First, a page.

In this Era of #MeToo, even women don’t understand the concept of bodily autonomy.
“What kind of nonsense is this?” my mum asks from across the couch. “Why do they have to be dancing naked while all the men around them are clothed from head to toe?” We’re watching the music channel muted and just then, the male singer donning chains and a half-way buttoned shirt appears behind the very ample bosom of a young woman who looked like she was in her late 20s. Many a Nigerian aunty have and continue to make comparisons to these women who have decided to profit off the objectification and sexualisation of their bodies. Daughters, nieces and newborn baby girls are continuously screened in order that the image and differentiation between their good daughters and “those immoral ones” are made distinct. The way a woman dresses, the jewelry she wears, how she walks, how she talks, the books she consumes, the movies she watches, and where she spends her free time are all scrutinised in a bid to make this distinction. Those women are the bad eggs, they seem to say, and they do not represent us.
The idea that a woman’s lifestyle choices and politics represent that of all women has historically been a ploy to keep women in the file and ranks. In fact, historically, the concept of a woman’s choice is one that has had religions and traditions built around its oppression: women couldn’t just up and leave the home — father’s or husband’s — in search of scholarship or adventure, women were homemakers who sat and waited to be picked by the men who did those things; She even had her genitals mutilated and any chances of pleasure eliminated to avoid the eventuality of becoming “loose.” Any woman who chose to assert her power to choose risked bringing embarrassment to her family, and even till today in some countries like Jordan, honour killings are performed by family members on women who flout the boxes they are supposed to fit into which include no sex before marriage.
It wasn’t until feminism that a woman’s choice was considered paramount. But even in an age where the highlight of the movement is choice, questions abound on where and how individual women’s actions by choice are representative of feminism. Stephanie Hamill, a journalist who works for the Daily Caller, on Tuesday, tweeted asking how Cardi B’s new video “Twerk” empowered women in the age of #MeToo. In the video, Cardi B and Yung Miami of City Girls are on a yacht filled with women painted in all stripes and spots while they splashed champagne, danced on a pole, and twerked. Her issue was how the video appears to objectify women: “This video, & others like this sexually objectify women. I think this hurts all women & the cause. We’re not sex OBJECTS!” she wrote on her Twitter handle. “Clearly we see things differently,” she said while inviting the Bodak Yellow singer to a debate.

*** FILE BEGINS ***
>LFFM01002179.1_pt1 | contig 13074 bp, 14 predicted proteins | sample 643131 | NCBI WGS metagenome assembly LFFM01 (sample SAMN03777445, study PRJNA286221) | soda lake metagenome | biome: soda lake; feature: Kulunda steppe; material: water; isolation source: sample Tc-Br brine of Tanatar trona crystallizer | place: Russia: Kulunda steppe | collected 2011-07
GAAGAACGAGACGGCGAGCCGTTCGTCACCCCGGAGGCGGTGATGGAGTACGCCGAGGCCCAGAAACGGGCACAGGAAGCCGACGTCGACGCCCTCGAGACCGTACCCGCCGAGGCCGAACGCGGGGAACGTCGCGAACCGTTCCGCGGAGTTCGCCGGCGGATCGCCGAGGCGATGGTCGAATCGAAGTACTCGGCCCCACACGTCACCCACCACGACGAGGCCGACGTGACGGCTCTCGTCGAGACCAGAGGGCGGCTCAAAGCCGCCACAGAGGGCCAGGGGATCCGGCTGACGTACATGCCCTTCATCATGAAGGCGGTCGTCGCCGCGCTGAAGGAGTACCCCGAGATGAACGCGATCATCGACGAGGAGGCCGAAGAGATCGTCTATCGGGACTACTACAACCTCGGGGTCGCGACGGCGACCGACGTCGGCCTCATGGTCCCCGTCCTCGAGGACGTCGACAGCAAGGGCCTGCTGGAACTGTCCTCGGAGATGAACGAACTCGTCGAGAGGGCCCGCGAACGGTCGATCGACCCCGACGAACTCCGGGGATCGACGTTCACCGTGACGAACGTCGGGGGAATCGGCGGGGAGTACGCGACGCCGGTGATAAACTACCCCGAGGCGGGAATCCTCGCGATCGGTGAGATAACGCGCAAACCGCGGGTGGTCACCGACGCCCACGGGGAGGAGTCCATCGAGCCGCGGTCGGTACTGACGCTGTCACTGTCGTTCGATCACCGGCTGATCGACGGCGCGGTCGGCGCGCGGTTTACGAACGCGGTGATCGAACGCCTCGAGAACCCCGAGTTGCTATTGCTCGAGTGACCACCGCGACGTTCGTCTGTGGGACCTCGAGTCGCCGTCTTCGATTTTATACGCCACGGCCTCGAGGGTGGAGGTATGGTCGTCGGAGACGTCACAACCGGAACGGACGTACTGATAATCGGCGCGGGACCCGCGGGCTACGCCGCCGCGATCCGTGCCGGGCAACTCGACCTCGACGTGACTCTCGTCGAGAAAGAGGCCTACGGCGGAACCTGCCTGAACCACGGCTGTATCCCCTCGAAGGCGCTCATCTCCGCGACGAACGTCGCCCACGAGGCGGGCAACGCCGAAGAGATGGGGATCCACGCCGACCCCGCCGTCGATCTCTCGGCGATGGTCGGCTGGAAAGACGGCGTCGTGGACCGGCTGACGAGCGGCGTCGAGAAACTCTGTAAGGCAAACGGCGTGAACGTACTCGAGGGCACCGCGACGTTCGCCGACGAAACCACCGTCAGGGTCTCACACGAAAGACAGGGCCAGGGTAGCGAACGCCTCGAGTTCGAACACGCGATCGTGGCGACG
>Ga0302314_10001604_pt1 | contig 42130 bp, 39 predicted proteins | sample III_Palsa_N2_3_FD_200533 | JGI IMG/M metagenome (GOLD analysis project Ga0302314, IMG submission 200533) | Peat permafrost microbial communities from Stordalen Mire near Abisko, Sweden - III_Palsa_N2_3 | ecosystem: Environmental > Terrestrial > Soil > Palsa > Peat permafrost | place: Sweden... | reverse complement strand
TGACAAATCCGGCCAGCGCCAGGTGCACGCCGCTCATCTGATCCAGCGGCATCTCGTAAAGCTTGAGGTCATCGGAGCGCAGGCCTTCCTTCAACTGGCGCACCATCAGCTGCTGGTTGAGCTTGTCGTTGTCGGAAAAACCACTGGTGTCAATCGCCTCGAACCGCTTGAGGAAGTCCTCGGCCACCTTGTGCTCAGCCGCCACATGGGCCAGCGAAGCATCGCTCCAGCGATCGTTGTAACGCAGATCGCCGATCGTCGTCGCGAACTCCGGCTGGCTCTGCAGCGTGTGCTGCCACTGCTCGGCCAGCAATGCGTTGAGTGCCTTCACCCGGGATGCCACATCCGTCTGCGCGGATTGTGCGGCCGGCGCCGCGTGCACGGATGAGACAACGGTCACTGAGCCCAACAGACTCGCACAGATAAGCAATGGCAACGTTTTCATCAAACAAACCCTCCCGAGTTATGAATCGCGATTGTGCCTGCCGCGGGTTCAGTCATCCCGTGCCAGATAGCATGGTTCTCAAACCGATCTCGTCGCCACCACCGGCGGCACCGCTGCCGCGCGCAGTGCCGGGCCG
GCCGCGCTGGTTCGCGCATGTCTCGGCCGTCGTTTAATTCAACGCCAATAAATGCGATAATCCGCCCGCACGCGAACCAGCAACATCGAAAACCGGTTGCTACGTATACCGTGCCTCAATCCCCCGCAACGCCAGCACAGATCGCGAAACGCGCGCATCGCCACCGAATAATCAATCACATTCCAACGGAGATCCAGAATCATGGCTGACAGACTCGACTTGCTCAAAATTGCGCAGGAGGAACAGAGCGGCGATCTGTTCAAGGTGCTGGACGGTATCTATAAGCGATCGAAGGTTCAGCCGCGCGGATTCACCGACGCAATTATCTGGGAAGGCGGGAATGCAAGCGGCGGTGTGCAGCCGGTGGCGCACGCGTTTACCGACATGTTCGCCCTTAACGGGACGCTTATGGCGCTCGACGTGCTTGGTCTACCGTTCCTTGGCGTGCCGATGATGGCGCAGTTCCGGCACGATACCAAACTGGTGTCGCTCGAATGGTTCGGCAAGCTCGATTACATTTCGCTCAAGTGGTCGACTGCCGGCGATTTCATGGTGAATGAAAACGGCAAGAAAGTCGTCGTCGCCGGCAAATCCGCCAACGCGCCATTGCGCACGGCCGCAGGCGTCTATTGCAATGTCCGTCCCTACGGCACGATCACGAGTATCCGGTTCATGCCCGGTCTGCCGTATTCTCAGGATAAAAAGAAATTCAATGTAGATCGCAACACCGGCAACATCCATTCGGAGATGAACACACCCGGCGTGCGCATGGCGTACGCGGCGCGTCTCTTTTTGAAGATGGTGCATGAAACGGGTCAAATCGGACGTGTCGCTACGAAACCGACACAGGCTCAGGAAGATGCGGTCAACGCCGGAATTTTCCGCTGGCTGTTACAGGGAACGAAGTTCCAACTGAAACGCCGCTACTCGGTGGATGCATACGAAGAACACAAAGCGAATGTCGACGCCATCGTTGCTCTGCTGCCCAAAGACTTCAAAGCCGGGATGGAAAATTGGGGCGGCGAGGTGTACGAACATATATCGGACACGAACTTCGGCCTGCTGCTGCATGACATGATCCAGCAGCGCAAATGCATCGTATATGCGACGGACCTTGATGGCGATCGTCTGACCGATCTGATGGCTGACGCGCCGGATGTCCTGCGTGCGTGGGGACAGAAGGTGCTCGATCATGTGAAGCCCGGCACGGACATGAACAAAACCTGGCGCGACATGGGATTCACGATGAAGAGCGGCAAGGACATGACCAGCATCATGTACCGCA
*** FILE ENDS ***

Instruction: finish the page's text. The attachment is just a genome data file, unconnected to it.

In an event closer to home, this concept is also one many women and men especially, including rapper Folarin Falana, popularly known as Falz TheBahdGuy, also fail woefully to grasp. Falz, in a viral video taken during his listening party for his recently released album Moral Instruction, had let the whole world know how much he detests “transactional sex” and went on further to explain why: “The same feminists that will say “a woman is free to do what she wants to do” and “who am I to say to the woman not to put herself up for money,” are the same feminists that say that women are being objectified and that it is not allowed. Now you are that same person that is going ahead to commodify yourself. You’ve turned yourself into a commodity, he said to mild applause while reemphasising his detest for “self objectification” and “self commodification”. Years of male musicians using women as props in their videos, sending the message of sexual objectification, has seen little protest than a request for a classification of nudity. And so it is revealing just how many people do not understand the concept of consent and autonomy when they ask why, and get riled up when, these same women do it for themselves.